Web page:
out of Five
Running time: 97
This eye-opening and educational documentary about the shocking and brutal effects of our global waste problem will make you sit up, listen, and reconsider your lifestyle and diet choices.
What’s it all about?
Written and directed by Candida Brady, Trashed sees the renowned British actor Jeremy Irons on a mission to investigate the true extent and effects of our global waste problem. Travelling the world, from Lebanon, where sandy beaches are now ‘Trash Mountains’, to Vietnam, a place that has seen their waste problem cause birth defects in babies, the documentary examines statistics and images that reveal the dangerous consequences of our global consumption. As well as looking at the direct effects of waste pollution, Trashed also examines the effects that waste is having on our health as an indirect result from consumption of endangered sea life and toxic foods.
Trashed is a truly revelatory and shocking documentary film experience, which covers a broad scope of environmental issues and communicates its main aims and messages bluntly and effectively; scientists explain frightening statistics, the facts of which are uncomfortably shocking to listen to, and brutal filmic footage and images are shown that should alarm even the most carefree individuals into ditching their common bad habits.
As always, Jeremy Irons lends a charismatically solid presence to the documentary, and his authentic concerns about the environment are truly heartfelt and inspiring to watch. Well edited and thoroughly researched, Trashed is a thought-provoking and passionate documentary that dares to question the subjects most of us don’t normally give a second thought to.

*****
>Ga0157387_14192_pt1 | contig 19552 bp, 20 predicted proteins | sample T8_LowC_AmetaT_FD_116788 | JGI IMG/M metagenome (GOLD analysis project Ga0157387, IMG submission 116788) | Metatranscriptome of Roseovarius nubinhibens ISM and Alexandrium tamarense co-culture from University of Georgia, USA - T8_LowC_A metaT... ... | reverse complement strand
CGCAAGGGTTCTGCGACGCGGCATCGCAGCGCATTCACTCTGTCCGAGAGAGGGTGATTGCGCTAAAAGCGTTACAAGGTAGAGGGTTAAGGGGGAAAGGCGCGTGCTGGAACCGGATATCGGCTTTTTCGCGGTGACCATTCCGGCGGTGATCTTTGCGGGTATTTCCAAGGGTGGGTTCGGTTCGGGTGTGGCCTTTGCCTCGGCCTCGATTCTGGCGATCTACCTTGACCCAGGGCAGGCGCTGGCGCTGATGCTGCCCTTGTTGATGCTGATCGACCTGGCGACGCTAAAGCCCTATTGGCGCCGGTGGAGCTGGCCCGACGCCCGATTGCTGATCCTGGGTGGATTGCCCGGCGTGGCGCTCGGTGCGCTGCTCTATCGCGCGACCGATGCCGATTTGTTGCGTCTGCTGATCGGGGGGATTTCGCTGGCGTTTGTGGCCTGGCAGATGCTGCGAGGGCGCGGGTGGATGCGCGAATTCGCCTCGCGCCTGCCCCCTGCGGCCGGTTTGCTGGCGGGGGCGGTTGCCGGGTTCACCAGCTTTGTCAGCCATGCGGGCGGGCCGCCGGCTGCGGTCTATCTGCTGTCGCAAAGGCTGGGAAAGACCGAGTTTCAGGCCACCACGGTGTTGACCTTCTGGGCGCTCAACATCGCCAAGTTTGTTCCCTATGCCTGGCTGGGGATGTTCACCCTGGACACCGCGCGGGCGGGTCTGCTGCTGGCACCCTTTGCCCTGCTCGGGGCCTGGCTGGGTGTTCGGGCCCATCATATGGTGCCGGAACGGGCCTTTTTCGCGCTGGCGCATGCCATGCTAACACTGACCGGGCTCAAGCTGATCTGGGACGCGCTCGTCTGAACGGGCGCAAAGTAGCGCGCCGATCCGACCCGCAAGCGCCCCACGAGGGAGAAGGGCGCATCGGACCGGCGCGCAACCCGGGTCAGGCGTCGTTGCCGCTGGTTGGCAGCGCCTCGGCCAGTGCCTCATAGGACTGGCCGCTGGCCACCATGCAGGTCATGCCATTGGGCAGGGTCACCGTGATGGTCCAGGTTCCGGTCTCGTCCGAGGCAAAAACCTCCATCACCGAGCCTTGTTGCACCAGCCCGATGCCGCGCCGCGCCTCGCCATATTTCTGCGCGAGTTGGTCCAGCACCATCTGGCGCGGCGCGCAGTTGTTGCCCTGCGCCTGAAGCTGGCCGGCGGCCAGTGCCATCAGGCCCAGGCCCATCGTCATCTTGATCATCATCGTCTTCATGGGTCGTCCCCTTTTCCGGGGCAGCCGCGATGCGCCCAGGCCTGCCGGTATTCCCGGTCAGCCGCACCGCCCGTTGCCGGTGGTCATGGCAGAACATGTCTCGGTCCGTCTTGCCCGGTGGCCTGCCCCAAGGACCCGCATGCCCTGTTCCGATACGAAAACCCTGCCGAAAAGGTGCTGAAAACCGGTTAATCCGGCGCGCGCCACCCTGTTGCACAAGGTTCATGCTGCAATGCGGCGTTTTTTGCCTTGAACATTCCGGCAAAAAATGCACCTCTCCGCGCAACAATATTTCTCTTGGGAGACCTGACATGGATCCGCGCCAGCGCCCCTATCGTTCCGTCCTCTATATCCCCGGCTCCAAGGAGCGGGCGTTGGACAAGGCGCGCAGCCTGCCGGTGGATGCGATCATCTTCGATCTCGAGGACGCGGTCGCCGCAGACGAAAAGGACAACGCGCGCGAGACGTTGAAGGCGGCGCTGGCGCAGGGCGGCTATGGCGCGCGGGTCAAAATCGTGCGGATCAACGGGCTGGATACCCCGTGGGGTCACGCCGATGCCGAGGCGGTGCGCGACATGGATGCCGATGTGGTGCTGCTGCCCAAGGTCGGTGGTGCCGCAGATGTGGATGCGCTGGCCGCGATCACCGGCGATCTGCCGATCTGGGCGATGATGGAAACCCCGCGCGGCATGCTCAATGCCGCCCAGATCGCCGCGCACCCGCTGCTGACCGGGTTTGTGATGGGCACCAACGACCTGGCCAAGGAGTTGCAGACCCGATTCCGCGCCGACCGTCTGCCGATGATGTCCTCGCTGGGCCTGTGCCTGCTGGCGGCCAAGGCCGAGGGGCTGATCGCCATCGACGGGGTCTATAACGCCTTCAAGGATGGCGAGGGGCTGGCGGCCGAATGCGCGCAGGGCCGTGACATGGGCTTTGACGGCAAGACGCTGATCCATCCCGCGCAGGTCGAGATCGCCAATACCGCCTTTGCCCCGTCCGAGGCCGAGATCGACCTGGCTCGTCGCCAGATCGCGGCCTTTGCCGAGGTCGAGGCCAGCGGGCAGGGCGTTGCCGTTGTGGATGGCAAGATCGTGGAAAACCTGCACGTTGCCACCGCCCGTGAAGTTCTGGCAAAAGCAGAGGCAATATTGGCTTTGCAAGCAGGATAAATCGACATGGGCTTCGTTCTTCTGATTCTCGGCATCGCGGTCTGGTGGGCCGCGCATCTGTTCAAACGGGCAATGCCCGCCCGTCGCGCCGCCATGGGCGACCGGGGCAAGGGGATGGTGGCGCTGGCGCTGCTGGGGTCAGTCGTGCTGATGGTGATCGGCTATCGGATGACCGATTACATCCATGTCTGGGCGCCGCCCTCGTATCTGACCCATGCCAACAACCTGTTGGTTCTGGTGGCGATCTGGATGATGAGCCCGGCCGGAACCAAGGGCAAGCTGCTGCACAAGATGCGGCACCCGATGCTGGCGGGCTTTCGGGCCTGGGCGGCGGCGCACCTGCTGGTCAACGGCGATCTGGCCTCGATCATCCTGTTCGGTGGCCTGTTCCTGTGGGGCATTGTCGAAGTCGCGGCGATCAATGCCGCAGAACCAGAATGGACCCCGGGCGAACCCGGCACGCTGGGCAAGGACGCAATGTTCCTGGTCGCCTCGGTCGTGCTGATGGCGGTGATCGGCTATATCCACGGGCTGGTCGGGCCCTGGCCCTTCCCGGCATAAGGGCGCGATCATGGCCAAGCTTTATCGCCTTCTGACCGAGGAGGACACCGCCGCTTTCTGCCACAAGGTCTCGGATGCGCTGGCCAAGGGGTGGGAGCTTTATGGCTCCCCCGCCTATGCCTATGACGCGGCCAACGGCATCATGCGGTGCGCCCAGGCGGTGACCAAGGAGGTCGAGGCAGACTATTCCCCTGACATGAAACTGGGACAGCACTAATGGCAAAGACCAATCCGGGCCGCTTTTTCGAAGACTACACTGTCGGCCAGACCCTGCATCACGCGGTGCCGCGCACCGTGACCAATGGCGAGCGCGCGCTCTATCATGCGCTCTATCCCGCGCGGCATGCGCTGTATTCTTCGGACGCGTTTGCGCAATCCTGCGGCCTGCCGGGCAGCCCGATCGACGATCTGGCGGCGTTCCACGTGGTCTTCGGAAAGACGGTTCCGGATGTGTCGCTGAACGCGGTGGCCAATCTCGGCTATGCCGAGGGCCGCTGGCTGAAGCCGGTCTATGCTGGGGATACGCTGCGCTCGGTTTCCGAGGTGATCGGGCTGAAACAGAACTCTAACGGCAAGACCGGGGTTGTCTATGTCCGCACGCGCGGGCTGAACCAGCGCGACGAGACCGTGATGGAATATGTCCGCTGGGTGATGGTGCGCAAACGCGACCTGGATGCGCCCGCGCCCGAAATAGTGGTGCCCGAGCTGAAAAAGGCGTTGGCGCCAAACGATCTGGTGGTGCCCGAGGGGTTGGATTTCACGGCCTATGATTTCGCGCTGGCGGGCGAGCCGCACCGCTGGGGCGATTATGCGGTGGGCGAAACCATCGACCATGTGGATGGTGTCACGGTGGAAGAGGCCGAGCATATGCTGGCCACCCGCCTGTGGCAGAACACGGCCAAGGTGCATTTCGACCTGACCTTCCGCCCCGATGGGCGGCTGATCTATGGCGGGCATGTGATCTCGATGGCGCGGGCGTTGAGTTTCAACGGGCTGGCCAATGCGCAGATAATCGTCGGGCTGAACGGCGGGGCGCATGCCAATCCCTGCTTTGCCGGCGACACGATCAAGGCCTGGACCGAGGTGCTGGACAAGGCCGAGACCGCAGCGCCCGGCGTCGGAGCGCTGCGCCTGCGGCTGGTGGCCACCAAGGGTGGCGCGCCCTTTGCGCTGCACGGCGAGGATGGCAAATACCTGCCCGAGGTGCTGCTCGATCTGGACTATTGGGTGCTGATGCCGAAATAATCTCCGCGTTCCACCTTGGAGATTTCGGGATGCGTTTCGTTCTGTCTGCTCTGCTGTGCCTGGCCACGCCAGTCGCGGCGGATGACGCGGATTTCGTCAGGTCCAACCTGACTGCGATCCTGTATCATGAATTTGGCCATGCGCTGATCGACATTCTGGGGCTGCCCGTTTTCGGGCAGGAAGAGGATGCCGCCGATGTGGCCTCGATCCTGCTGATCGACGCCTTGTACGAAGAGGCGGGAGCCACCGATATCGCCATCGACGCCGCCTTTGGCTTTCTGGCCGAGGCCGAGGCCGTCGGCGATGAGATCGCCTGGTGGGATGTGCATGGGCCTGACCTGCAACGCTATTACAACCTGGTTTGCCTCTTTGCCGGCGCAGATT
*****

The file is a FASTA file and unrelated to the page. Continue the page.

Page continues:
Although Trashed paints San Francisco as the model example of a zero-waste city and visits organic food stores around the UK, which have developed an inspiring ethical approach to food shopping and consumption, Trashed doesn’t really give many answers as to how we can truly improve the situation and help the environment, except for the reusing of plastic bags and containers, which a lot of us are fully aware of. It’s a thoroughly fascinating and stimulating documentary, but to truly be perfect Trashed should have been a little sterner in whipping its viewers into shape and presenting more information regarding the specific foods we should be eating to minimise our dioxin intake.
A truly effective and eye-opening documentary, Trashed is a must-watch documentary that will force you to examine the everyday choices you make without a second thought. Highly recommended.